After forcefully re-taking control of Bitmain headquarters, ousted co-founder Zhan Ketuan has ordered employees to halt product deliveries, according to a report in Chinese blockchain media Blockbeats. The reasons for his decision remain unclear, as is whether Bitmain staff are taking his orders.

In our last episode: Amidst soaring bitcoin prices, the world’s largest mining rig maker is enthralled in chaos as rival leaders battle for control of the company.

  • Two opposing factions are issuing orders, two official seals are stamping contradictory documents, and each side claims the other is not part of the company.
  • On June 3, Zhan marched into Bitmain’s Beijing office with an entourage of security guards, taking control of the company’s headquarters.
  • His opponents, led by co-founder Wu Jihan, have repeatedly stated that Zhan remains ousted from the company.
  • This puts employees—many of whom are still working from home under social distancing practices—in an awkward position as two claimants each tell them to ignore the other’s orders.

Today’s details: After Zhan’s order to stop deliveries, Wu tried to reassert his power. In a statement issued on June 9 and signed by “Bitmain Technologies Limited,” Wu said he is taking legal action against Zhan’s orders.

  • Wu assured staff that the situation is under control and asked them not to aid Zhan.
  • Zhan is also trying to buy support. When he marched into Bitmain’s headquarters, he reportedly tried to lure employees back to the office by handing out cash bonuses. Many were still working from home due to the coronavirus pandemic. Zhan offered RMB 10,000 ($1,400) to any employee who returned to their desks the same day.
  • In a letter addressed to staff on June 4, Zhan said that he will “lead the company to complete an initial public offering as soon as possible, and push Bitmain’s market capitalization to over $50 billion in the next three to five years.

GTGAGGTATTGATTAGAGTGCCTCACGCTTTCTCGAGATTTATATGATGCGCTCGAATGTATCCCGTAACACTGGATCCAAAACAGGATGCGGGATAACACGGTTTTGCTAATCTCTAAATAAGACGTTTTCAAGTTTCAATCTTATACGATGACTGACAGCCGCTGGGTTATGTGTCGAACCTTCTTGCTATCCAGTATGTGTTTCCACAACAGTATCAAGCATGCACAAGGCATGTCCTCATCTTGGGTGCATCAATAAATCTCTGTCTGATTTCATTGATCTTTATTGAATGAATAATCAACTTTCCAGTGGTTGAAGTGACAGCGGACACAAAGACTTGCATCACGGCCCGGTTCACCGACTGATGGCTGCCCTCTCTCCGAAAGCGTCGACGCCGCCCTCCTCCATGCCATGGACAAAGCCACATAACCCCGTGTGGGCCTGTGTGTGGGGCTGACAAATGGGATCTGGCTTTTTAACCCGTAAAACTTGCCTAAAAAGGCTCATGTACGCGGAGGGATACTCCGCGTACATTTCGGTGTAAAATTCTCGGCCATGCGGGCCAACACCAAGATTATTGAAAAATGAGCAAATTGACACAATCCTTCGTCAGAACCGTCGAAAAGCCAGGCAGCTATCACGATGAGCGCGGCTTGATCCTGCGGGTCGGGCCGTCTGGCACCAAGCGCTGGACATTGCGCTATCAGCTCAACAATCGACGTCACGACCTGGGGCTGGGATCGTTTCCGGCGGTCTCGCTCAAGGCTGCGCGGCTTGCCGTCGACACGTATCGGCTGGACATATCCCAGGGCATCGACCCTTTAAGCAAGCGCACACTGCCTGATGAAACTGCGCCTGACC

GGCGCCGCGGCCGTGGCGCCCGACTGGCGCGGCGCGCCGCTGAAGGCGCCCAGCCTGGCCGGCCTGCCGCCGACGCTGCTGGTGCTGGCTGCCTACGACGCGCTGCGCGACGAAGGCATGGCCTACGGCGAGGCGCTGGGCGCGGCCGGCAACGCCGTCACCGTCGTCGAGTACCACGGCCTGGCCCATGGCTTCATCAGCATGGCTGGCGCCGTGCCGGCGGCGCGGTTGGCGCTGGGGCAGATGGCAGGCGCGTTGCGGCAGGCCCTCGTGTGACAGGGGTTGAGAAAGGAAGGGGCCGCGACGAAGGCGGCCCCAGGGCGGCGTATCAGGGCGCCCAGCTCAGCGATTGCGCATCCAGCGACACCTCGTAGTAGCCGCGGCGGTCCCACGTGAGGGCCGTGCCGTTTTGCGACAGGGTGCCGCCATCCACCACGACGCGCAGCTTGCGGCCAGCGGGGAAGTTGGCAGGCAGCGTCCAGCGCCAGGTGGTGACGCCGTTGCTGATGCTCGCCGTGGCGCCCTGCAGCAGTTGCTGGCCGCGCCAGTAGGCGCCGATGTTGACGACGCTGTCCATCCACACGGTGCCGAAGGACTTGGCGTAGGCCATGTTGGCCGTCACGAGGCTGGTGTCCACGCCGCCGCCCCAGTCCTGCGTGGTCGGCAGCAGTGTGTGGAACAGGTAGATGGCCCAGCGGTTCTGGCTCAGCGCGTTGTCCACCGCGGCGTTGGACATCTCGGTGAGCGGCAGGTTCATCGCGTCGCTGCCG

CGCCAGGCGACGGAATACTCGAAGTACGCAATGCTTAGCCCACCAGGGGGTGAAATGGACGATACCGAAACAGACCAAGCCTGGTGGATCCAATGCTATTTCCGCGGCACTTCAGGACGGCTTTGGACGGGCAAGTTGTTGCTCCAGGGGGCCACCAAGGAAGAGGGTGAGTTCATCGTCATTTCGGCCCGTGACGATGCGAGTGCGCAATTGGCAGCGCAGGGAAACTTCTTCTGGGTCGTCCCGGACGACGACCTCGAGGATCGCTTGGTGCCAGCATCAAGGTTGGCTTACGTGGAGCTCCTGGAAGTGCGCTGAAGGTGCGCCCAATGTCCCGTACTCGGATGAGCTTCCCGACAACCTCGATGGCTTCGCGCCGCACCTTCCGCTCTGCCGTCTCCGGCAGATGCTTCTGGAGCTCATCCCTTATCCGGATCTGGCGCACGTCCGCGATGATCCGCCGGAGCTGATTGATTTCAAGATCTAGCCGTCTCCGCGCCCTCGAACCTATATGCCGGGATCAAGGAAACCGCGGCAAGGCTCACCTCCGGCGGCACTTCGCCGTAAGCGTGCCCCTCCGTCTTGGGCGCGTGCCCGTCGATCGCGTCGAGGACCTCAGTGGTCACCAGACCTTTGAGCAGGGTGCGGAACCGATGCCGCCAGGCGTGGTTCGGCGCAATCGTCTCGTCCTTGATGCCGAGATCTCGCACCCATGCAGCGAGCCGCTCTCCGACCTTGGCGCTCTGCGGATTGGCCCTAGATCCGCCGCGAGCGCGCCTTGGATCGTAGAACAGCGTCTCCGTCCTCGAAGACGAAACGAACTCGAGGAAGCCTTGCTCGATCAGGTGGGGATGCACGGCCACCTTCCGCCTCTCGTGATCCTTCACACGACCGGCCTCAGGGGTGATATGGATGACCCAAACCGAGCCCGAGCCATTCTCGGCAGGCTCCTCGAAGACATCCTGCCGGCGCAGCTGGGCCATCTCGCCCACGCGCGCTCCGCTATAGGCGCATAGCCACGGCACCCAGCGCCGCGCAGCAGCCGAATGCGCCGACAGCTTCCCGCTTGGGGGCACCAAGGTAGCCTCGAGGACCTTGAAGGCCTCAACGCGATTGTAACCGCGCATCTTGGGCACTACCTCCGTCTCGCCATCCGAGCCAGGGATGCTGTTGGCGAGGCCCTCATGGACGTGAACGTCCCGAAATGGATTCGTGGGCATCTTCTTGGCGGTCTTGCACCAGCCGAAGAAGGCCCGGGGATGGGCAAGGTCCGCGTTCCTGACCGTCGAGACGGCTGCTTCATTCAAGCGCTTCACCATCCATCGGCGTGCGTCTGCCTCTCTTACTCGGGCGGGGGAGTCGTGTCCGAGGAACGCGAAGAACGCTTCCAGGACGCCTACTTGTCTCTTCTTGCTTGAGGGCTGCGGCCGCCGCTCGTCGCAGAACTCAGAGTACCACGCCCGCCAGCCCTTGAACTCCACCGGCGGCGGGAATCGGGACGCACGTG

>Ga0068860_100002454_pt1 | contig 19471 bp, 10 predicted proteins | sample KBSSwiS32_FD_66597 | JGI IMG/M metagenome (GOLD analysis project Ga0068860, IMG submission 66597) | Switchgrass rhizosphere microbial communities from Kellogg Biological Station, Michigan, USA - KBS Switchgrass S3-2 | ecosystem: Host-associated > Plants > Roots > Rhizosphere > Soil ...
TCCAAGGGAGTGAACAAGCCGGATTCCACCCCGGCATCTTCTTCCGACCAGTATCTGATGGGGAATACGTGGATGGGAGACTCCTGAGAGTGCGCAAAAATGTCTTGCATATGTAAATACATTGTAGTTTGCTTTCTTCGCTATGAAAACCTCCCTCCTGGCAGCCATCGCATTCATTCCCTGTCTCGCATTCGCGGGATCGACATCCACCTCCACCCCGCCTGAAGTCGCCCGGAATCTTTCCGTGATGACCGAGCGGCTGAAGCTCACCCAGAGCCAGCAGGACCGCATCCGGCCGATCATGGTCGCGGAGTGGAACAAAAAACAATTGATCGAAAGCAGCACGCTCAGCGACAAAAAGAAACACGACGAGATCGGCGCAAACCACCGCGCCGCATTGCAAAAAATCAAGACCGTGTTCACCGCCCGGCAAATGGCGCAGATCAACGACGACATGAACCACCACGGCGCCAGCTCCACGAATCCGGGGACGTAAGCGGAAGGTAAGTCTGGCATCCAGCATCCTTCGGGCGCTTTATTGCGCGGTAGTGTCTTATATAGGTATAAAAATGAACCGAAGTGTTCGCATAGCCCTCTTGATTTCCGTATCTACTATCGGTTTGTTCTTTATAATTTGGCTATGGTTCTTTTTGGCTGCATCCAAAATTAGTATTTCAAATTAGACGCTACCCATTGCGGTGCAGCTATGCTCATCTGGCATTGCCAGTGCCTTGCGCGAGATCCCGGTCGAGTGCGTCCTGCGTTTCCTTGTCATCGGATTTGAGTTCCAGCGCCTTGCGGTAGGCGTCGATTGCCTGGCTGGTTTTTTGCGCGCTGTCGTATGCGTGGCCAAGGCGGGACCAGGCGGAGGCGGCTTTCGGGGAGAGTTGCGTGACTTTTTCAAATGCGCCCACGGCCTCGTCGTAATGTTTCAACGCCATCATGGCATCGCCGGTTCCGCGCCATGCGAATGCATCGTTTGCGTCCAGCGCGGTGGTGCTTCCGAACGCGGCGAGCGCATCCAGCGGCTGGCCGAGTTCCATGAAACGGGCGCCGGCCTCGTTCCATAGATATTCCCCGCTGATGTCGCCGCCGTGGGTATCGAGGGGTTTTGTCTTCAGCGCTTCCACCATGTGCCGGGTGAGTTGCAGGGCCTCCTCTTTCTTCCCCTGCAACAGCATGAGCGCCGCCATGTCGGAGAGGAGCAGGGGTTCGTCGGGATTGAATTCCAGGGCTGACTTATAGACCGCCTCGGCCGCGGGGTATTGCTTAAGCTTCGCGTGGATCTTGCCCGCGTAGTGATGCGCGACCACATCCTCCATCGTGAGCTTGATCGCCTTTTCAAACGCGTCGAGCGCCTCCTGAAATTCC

The story so far: The feud started in October 2019, when Wu ousted Zhan in a surprise move. He ordered staff to stop taking orders from then-CEO Zhan, threatening them with termination.

  • Zhan subsequently sued Bitmain’s parent company in the Cayman Islands. He filed complaints with Beijing authorities, requesting the retraction fo the paperwork that ousted him.
  • On May 8, 2020, the spat got physical at a Beijing government office. Local officials tried to return the company to Zhan, granting his claim. Wu’s front argued that this violates corporate law.
  • After the May fight, Zhan is the legal representative of Bitmain’s China subsidiary. But without an official seal and with Wu still at the helm of the parent company in Hong Kong, his position is not ensured.

READ MORE: Bitmain preps for Bitcoin by slashing workforce: report

Correction: An earlier version of this article misspelled the first name of Bitmain’s co-founders Wu Jihan. He is Wu Jihan, not Wu Jintao.

Eliza was TechNode's blockchain and fintech reporter until July 2021, when she moved to CoinDesk to cover crypto in Asia. Get in touch with her via email or Twitter.